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Cultivated wild rice production in Minnesota: Small yet mighty

Production from 30 cultivated wild rice farms, plus crops harvested from lakes and rivers, mean Minnesota ranks No. 1 in the U.S. in wild rice production.

Paula Mohr, Editor, The Farmer

March 8, 2022

6 Min Read
Pete Imle standing in wild rice field
WILD RICE LEADERSHIP: Peter Imle of Gonvick, Minn., is a second-generation cultivated wild rice grower. He currently serves as chairman of the Minnesota Cultivated Wild Rice Council. His family farm, Pine Lake Wild Rice Inc., grows wild rice, potatoes, soybeans and yellow peas. Photos by Paula Mohr

Minnesota’s state grain is the only food that grows out of the water.

If you said that’s wild rice, you’re right.

Cultivated or lake, wild rice in Minnesota contributes $58.4 million a year to the state’s economy and provides more than 600 jobs, according to the Minnesota Cultivated Wild Rice Council.

Peter Imle of Gonvick, Minn., is the current chairman of the council. His Clearwater County family farm started with 40 acres of wild rice in 1972. Since then, they expanded to farm 5,000 acres, rotating wild rice with potatoes, soybeans and yellow peas. Depending on the market, they raise from 1,700 to 2,500 acres of cultivated wild rice annually.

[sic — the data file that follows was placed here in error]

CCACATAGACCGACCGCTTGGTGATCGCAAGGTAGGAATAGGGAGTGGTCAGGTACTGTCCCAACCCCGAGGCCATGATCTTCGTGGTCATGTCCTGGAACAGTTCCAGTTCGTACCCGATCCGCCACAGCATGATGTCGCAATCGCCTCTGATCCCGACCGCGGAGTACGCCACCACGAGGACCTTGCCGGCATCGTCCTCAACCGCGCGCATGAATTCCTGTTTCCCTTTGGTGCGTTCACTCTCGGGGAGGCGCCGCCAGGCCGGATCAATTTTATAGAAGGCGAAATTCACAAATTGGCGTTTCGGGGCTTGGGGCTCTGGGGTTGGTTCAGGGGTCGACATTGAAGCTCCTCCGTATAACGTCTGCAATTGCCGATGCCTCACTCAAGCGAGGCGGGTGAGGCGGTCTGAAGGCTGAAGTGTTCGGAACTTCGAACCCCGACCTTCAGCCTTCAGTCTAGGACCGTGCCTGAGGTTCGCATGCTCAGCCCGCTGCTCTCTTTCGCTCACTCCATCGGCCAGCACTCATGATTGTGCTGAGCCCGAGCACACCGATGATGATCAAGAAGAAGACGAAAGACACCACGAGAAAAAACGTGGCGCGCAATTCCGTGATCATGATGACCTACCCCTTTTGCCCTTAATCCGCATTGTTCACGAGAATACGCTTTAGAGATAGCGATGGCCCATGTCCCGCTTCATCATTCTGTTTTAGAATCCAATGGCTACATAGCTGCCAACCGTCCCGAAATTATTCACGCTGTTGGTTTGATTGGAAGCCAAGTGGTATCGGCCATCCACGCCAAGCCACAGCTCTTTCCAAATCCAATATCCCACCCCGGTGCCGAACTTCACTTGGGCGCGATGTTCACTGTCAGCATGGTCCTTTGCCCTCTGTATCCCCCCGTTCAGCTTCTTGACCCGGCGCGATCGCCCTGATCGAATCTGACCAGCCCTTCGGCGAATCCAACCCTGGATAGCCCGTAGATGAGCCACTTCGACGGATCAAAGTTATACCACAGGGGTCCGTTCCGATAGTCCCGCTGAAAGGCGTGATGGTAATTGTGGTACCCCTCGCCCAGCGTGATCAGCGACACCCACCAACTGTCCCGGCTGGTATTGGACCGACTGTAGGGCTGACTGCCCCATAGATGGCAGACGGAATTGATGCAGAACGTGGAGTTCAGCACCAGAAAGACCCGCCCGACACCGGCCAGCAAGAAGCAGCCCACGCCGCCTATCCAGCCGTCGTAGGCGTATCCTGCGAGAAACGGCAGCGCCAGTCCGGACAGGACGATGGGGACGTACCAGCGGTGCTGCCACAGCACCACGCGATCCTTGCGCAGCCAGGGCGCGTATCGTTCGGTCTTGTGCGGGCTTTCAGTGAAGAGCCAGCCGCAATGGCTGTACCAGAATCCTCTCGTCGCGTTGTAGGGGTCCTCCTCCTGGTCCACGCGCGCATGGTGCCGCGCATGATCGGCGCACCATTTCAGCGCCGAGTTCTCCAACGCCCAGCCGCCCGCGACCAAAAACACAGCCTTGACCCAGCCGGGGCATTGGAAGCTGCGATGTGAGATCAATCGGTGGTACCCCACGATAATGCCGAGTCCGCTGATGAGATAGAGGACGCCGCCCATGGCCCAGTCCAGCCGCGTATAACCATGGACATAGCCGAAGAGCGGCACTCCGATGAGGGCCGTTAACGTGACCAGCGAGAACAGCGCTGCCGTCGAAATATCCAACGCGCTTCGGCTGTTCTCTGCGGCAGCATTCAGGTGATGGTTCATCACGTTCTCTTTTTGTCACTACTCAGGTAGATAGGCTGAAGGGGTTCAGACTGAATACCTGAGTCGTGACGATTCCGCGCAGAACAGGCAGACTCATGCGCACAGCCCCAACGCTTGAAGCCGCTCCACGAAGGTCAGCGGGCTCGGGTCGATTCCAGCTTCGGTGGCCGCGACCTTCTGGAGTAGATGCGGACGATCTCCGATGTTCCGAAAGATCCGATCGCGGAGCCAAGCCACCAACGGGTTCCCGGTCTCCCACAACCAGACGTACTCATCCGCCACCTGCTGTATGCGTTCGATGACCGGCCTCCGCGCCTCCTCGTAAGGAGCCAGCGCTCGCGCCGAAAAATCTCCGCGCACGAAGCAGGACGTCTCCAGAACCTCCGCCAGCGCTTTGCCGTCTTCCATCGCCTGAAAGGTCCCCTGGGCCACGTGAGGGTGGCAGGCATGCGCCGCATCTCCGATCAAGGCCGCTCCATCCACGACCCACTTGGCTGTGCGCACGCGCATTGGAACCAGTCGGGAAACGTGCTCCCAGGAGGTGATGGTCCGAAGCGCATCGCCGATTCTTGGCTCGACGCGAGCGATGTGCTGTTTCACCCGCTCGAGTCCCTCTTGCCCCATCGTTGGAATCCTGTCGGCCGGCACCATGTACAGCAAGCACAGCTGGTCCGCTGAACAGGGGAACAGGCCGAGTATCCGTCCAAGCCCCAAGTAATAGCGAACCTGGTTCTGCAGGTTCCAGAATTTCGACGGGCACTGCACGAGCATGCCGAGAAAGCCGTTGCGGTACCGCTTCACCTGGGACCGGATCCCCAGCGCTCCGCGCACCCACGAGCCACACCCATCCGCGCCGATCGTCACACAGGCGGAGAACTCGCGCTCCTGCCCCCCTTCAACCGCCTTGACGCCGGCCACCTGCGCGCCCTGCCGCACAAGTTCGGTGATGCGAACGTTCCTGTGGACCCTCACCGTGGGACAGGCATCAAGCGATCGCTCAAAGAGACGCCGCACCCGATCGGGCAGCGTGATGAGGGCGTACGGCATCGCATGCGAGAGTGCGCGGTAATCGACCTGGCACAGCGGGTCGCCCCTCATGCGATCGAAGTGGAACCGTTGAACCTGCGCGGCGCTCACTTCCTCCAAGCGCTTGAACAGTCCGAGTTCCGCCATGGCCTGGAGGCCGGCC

During a Feb. 15 webinar on the value of cultivated wild rice hosted by the Agricultural Utilization Research Institute, Imle and others in the wild rice industry talked about crop production and history.

History and harvest

The first cultivated wild rice paddy in Minnesota was farmed in the Brainerd area in 1950 by the Godward family, who continue to produce wild rice today. In northern Minnesota, between 10,000 and 18,000 acres on 30 farms are under cultivation in any given year. Minnesota is currently the world’s largest cultivated wild rice producer, with 7.1 million pounds in 2021, down from 7.9 million the year prior. The state is likely the largest lake-harvested rice producer, too, though no data are compiled in the category. U.S. growers produced 13.5 million pounds. That’s down from 24 million pounds produced in 2016.

According to a University of Minnesota 2019 study, the cultivated wild rice industry contributes $58.4 million and 641 jobs to the state.